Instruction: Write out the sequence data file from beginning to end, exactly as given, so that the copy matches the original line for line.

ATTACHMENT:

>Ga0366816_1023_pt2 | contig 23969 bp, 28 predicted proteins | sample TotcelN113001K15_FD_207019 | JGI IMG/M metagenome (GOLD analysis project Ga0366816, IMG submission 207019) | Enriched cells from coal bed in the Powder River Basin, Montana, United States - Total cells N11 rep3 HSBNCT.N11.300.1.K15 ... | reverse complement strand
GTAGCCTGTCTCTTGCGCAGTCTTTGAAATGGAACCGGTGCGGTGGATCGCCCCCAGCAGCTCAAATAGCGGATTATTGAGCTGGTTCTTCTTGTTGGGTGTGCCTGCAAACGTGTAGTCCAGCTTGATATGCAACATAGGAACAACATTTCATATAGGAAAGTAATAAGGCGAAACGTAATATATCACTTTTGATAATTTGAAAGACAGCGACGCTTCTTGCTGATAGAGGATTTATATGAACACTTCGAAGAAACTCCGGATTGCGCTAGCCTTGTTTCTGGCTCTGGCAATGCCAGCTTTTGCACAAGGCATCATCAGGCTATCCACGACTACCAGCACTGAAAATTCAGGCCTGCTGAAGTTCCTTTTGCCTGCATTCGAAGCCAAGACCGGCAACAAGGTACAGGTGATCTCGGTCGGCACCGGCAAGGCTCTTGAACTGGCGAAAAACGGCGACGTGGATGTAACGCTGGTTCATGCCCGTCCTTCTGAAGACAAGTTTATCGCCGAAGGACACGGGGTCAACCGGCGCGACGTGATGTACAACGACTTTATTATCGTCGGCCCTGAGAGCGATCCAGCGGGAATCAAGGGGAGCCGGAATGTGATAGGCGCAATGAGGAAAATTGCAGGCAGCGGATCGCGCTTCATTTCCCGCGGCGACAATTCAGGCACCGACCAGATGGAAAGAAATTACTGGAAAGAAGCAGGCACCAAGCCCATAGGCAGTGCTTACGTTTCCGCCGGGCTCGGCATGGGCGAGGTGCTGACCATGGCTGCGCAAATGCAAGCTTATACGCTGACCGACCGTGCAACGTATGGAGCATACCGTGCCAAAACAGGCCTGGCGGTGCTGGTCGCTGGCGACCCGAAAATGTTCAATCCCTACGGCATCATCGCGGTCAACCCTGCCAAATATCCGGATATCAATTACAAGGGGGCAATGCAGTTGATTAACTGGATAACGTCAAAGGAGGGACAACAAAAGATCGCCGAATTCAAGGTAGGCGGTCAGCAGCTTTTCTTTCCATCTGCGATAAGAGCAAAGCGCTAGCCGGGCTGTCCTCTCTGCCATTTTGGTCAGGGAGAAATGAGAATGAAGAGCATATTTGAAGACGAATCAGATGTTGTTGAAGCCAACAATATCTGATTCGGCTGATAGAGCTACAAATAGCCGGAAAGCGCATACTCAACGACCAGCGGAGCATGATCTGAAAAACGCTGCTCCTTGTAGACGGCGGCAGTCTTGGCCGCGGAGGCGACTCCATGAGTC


>Ga0366816_1023_pt2 | contig 23969 bp, 28 predicted proteins | sample TotcelN113001K15_FD_207019 | JGI IMG/M metagenome (GOLD analysis project Ga0366816, IMG submission 207019) | Enriched cells from coal bed in the Powder River Basin, Montana, United States - Total cells N11 rep3 HSBNCT.N11.300.1.K15 ... | reverse complement strand
GTAGCCTGTCTCTTGCGCAGTCTTTGAAATGGAACCGGTGCGGTGGATCGCCCCCAGCAGCTCAAATAGCGGATTATTGAGCTGGTTCTTCTTGTTGGGTGTGCCTGCAAACGTGTAGTCCAGCTTGATATGCAACATAGGAACAACATTTCATATAGGAAAGTAATAAGGCGAAACGTAATATATCACTTTTGATAATTTGAAAGACAGCGACGCTTCTTGCTGATAGAGGATTTATATGAACACTTCGAAGAAACTCCGGATTGCGCTAGCCTTGTTTCTGGCTCTGGCAATGCCAGCTTTTGCACAAGGCATCATCAGGCTATCCACGACTACCAGCACTGAAAATTCAGGCCTGCTGAAGTTCCTTTTGCCTGCATTCGAAGCCAAGACCGGCAACAAGGTACAGGTGATCTCGGTCGGCACCGGCAAGGCTCTTGAACTGGCGAAAAACGGCGACGTGGATGTAACGCTGGTTCATGCCCGTCCTTCTGAAGACAAGTTTATCGCCGAAGGACACGGGGTCAACCGGCGCGACGTGATGTACAACGACTTTATTATCGTCGGCCCTGAGAGCGATCCAGCGGGAATCAAGGGGAGCCGGAATGTGATAGGCGCAATGAGGAAAATTGCAGGCAGCGGATCGCGCTTCATTTCCCGCGGCGACAATTCAGGCACCGACCAGATGGAAAGAAATTACTGGAAAGAAGCAGGCACCAAGCCCATAGGCAGTGCTTACGTTTCCGCCGGGCTCGGCATGGGCGAGGTGCTGACCATGGCTGCGCAAATGCAAGCTTATACGCTGACCGACCGTGCAACGTATGGAGCATACCGTGCCAAAACAGGCCTGGCGGTGCTGGTCGCTGGCGACCCGAAAATGTTCAATCCCTACGGCATCATCGCGGTCAACCCTGCCAAATATCCGGATATCAATTACAAGGGGGCAATGCAGTTGATTAACTGGATAACGTCAAAGGAGGGACAACAAAAGATCGCCGAATTCAAGGTAGGCGGTCAGCAGCTTTTCTTTCCATCTGCGATAAGAGCAAAGCGCTAGCCGGGCTGTCCTCTCTGCCATTTTGGTCAGGGAGAAATGAGAATGAAGAGCATATTTGAAGACGAATCAGATGTTGTTGAAGCCAACAATATCTGATTCGGCTGATAGAGCTACAAATAGCCGGAAAGCGCATACTCAACGACCAGCGGAGCATGATCTGAAAAACGCTGCTCCTTGTAGACGGCGGCAGTCTTGGCCGCGGAGGCGACTCCATGAGTC